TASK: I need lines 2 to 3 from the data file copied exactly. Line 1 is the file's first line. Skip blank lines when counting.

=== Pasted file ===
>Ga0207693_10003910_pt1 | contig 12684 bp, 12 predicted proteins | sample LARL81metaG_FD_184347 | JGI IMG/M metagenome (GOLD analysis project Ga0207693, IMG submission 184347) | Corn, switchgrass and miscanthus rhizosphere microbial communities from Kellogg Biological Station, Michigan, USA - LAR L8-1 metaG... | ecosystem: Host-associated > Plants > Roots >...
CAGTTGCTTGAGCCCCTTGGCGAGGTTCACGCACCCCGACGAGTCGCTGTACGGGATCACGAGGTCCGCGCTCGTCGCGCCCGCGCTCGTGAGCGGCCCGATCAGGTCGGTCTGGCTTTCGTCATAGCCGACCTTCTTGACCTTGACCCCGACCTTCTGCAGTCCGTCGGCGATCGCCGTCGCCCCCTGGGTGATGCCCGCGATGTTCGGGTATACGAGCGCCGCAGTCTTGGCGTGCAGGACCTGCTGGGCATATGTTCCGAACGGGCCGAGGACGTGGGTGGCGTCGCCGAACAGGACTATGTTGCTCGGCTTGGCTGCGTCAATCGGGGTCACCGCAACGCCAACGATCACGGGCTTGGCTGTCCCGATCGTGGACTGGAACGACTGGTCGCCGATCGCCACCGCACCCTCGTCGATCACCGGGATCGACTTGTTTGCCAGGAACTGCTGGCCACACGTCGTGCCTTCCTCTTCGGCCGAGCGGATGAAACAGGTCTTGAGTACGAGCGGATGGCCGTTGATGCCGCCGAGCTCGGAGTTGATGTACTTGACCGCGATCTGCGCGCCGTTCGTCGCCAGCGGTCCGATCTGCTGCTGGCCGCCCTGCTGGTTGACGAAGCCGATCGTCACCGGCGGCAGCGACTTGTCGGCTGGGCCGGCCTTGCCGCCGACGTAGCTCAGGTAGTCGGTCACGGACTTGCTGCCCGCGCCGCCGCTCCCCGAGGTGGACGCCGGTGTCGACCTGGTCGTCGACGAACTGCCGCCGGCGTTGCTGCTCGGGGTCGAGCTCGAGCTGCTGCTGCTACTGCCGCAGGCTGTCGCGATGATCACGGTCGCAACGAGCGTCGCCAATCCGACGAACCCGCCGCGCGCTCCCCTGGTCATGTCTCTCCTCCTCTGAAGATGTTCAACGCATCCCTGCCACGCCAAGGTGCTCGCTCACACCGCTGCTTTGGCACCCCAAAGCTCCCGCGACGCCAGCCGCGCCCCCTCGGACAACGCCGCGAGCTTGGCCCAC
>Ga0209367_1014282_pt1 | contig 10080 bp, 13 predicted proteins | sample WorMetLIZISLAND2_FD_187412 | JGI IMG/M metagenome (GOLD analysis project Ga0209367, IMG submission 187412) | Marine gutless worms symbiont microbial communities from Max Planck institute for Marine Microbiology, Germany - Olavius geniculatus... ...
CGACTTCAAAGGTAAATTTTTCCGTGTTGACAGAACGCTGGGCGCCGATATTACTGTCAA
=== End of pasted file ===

CAGTTGCTTGAGCCCCTTGGCGAGGTTCACGCACCCCGACGAGTCGCTGTACGGGATCACGAGGTCCGCGCTCGTCGCGCCCGCGCTCGTGAGCGGCCCGATCAGGTCGGTCTGGCTTTCGTCATAGCCGACCTTCTTGACCTTGACCCCGACCTTCTGCAGTCCGTCGGCGATCGCCGTCGCCCCCTGGGTGATGCCCGCGATGTTCGGGTATACGAGCGCCGCAGTCTTGGCGTGCAGGACCTGCTGGGCATATGTTCCGAACGGGCCGAGGACGTGGGTGGCGTCGCCGAACAGGACTATGTTGCTCGGCTTGGCTGCGTCAATCGGGGTCACCGCAACGCCAACGATCACGGGCTTGGCTGTCCCGATCGTGGACTGGAACGACTGGTCGCCGATCGCCACCGCACCCTCGTCGATCACCGGGATCGACTTGTTTGCCAGGAACTGCTGGCCACACGTCGTGCCTTCCTCTTCGGCCGAGCGGATGAAACAGGTCTTGAGTACGAGCGGATGGCCGTTGATGCCGCCGAGCTCGGAGTTGATGTACTTGACCGCGATCTGCGCGCCGTTCGTCGCCAGCGGTCCGATCTGCTGCTGGCCGCCCTGCTGGTTGACGAAGCCGATCGTCACCGGCGGCAGCGACTTGTCGGCTGGGCCGGCCTTGCCGCCGACGTAGCTCAGGTAGTCGGTCACGGACTTGCTGCCCGCGCCGCCGCTCCCCGAGGTGGACGCCGGTGTCGACCTGGTCGTCGACGAACTGCCGCCGGCGTTGCTGCTCGGGGTCGAGCTCGAGCTGCTGCTGCTACTGCCGCAGGCTGTCGCGATGATCACGGTCGCAACGAGCGTCGCCAATCCGACGAACCCGCCGCGCGCTCCCCTGGTCATGTCTCTCCTCCTCTGAAGATGTTCAACGCATCCCTGCCACGCCAAGGTGCTCGCTCACACCGCTGCTTTGGCACCCCAAAGCTCCCGCGACGCCAGCCGCGCCCCCTCGGACAACGCCGCGAGCTTGGCCCAC
>Ga0209367_1014282_pt1 | contig 10080 bp, 13 predicted proteins | sample WorMetLIZISLAND2_FD_187412 | JGI IMG/M metagenome (GOLD analysis project Ga0209367, IMG submission 187412) | Marine gutless worms symbiont microbial communities from Max Planck institute for Marine Microbiology, Germany - Olavius geniculatus... ...